multi-syllabic way of saying “we don’t know:” Insel

As usual, I cheer all the way through Thomas Insel's thoughtful and meaningful blog posts. His most recent, What Caused This To Happen, is a good example. It is okay to say "we don't know." In fact, when it comes to issues of such import to so many we damned well better start saying "we don't know" when we don't.

rorschach blot
Mental illness treatment is way too comfortable with offering answers to questions that haven't even been properly formed not to mention answered. Our clinical environment is resplendent with answers that have little or no basis.

Most mental health care out there is baseless. It's well-intentioned and deeply believed but absolutely without grounding and the public deserves to know it. If we were to stop paying for and spending time on anything but that which has been clearly established I wonder:

1.    Would the burden of mental illness be much affected?
2.    What would happen to all the resources saved?

The problem with "not knowing" is less the lack of knowledge -- that leads the way to finding solutions -- but the burden of all the treatment that is based on false knowing. There is far too much unaccountable certainty and hubris: being motivated by genuine caring, this is the most dangerous care of all.

yes, this is what you think it is.
I'm not saying that treatment has to be well-researched to be of value. I'm saying that not knowing the difference is a disservice to the point of cruelty because in the end it is the patient who suffers and is blamed for not getting better. We are failing sufferers of mental illness in so many ways.

We need to get comfortable with saying "we don't know." Only then can we see clearly what we do know and make a better map to look for answers.

P.S. in the interest of "keeping it real" must note that while Dr. Insel's blog is up to date the NIMH site is not. The eating disorders page is pre DSM5 and while not terrible is still riddled with thinking of the past about EDs. If it was written more to the tune of the Anxiety Disorders page (also a bit out of date) I would be happier. The NIMH should be cutting edge in all ways. Advocates and activists need our top experts to walk the walk for the public so that we can refer people to them with confidence.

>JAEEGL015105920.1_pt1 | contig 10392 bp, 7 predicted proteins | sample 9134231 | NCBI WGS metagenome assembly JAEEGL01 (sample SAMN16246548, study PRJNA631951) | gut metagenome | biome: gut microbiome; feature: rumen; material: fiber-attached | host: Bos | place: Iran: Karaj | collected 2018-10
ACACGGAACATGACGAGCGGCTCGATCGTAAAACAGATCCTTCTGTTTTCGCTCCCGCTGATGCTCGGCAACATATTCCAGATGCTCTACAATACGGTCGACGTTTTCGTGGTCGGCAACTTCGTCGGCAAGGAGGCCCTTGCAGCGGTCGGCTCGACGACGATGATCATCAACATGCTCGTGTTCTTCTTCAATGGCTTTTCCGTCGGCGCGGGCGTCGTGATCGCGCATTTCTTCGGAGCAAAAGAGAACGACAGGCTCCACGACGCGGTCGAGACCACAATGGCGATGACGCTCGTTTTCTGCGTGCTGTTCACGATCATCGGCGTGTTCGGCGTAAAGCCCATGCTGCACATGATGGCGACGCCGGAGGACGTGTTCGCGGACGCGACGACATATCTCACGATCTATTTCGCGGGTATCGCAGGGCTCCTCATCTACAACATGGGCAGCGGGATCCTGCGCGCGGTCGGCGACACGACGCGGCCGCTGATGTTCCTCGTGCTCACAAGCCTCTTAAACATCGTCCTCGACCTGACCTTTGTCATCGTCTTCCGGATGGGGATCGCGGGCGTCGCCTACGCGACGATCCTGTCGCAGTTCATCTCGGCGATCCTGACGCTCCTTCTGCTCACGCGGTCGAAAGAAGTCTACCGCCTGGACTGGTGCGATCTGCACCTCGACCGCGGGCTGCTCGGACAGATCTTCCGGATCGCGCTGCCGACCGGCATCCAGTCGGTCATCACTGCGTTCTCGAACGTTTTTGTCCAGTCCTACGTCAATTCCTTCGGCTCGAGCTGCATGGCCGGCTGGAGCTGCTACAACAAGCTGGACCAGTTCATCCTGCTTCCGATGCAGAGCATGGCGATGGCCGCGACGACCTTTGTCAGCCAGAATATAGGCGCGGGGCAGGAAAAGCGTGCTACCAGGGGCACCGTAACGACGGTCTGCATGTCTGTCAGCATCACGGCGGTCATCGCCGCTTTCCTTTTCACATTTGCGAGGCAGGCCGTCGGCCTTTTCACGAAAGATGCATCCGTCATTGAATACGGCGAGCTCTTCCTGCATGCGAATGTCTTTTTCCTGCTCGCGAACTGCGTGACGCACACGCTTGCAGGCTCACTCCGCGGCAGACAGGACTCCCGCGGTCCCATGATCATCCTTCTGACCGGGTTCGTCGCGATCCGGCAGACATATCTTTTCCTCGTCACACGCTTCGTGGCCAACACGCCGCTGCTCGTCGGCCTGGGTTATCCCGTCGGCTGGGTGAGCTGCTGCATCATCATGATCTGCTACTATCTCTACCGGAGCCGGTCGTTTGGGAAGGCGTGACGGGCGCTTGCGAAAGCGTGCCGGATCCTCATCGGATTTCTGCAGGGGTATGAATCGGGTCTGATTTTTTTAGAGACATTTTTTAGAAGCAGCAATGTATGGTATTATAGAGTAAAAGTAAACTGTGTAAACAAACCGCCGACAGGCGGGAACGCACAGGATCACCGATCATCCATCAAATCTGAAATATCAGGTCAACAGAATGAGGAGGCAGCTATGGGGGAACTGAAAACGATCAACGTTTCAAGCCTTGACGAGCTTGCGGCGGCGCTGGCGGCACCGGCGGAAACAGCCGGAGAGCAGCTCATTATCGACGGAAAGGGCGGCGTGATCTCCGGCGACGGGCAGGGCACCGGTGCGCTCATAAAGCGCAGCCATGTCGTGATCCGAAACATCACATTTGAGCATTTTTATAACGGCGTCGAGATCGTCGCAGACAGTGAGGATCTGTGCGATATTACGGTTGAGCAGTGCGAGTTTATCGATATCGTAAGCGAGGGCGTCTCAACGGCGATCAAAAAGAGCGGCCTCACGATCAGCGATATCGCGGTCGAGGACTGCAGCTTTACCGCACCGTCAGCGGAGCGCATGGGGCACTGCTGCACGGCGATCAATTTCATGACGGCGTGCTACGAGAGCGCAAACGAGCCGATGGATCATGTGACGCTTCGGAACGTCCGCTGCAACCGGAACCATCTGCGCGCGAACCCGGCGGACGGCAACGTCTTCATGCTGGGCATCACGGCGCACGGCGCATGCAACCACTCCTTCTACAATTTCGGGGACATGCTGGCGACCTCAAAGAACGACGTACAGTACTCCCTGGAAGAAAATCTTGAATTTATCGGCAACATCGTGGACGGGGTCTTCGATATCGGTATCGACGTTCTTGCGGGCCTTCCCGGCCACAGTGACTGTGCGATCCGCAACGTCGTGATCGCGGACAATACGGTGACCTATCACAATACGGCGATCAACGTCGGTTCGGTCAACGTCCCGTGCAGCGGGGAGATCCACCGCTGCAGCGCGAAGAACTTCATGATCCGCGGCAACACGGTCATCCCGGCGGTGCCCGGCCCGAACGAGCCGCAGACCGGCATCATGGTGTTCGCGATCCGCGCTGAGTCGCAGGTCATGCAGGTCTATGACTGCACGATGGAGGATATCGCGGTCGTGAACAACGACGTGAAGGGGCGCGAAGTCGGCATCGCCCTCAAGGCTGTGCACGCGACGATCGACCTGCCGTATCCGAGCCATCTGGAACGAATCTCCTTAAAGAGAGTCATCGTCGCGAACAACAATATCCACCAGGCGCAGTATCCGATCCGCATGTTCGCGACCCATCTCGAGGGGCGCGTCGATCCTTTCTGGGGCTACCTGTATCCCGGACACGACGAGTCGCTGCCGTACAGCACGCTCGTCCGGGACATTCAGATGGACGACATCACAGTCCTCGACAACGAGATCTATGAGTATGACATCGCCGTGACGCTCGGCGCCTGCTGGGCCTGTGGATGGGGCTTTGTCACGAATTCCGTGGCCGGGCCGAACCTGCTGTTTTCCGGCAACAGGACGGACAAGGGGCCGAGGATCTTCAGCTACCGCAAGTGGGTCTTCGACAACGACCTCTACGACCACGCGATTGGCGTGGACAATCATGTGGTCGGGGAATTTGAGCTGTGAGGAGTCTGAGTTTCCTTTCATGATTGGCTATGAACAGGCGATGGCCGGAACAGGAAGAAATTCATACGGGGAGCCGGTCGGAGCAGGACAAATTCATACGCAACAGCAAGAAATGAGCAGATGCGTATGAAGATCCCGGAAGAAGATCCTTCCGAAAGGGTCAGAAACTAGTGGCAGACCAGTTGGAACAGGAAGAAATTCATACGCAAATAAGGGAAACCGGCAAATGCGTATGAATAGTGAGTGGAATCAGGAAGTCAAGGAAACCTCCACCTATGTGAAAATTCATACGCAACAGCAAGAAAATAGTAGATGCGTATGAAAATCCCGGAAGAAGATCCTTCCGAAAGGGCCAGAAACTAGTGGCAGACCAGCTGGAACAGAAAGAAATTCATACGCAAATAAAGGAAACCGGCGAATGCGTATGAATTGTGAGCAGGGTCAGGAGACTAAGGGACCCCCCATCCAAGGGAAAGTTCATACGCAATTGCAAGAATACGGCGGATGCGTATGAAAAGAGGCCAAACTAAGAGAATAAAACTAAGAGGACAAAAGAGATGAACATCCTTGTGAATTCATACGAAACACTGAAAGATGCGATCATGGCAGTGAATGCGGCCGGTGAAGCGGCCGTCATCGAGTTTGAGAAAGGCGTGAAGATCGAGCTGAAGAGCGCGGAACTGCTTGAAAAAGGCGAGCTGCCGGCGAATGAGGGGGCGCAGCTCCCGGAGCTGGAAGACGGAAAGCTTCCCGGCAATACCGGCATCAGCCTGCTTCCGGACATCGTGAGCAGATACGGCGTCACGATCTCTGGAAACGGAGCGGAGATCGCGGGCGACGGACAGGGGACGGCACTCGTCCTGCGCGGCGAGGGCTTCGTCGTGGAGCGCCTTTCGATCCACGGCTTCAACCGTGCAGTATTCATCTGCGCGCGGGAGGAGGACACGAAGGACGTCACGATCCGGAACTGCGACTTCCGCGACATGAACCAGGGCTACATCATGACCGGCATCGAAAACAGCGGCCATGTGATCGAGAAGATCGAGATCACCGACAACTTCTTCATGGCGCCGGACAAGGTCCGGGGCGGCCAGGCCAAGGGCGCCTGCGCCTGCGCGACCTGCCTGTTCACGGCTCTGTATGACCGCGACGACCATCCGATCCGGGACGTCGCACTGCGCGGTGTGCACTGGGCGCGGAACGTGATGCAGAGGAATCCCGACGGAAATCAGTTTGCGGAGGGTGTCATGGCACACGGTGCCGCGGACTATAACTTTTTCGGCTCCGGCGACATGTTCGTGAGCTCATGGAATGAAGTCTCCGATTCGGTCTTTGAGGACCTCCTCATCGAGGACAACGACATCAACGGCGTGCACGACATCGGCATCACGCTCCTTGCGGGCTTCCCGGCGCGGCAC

January 19, 2015

be nice, but not too nice.

Most of us have read Martin Luther King, Jr.'s Letter from Birmingham Jail. If you haven't it is well worth it.

What I went looking for today, on MLK Day, was the editorial that King was responding to when he wrote that letter. That letter is terrifying, really, in retrospect. Not because it says anything frightening but because it is meant to seem reasonable and appropriate. These were moderates, allies in their way.

This is a lesson that activists have to learn. Do not judge your cause by its critics. Do not work too hard to make sure people find your message pleasing or even that they understand it. Do not gauge your success by how offended it may make those who resist.

And this: take care not to dilute your beliefs even to allies. One of the most lasting legacies of MLK came out of a letter not to his enemies but to those who were the moderates about his cause.

The guide to activism is the cause. The judge of your methods is your own conscience. Success is not declared by winning people over but by actual change.


January 14, 2015

SOCK IT TO ED!

Socks? What does that have to do with ED?

Who is ED?

Suffice it to say that ED won't like it and you will. Read on.

SOCK IT TO ED.

"United effort for a common goal"

January 13, 2015

Charlotte: One Year anniversary

Charlotte Bevan died one year ago today. Since then her friends have done what she wanted: got on with getting things done to improve life for families facing eating disorders. Specifically, we have supported the Charlotte's Helix project named for her.

Today's Helix blog post reviews the news and accomplishments of the year. Read it (and don't weep). Gratitude and hugs to the marvelous people, especially to Erica Husain and the other wonderful Trustees, to Kings College London's DNA team, and to Cindy Bulik at UNC. And to Charlotte and her marvelous family.

Sometimes people just have to make something happen.

"Never doubt that a small group of thoughtful, committed citizens can change the world. Indeed, it is the only thing that ever has." Margaret Meade*

*Actually, it wasn't. But everyone thinks it was. It could have been Charlotte, though!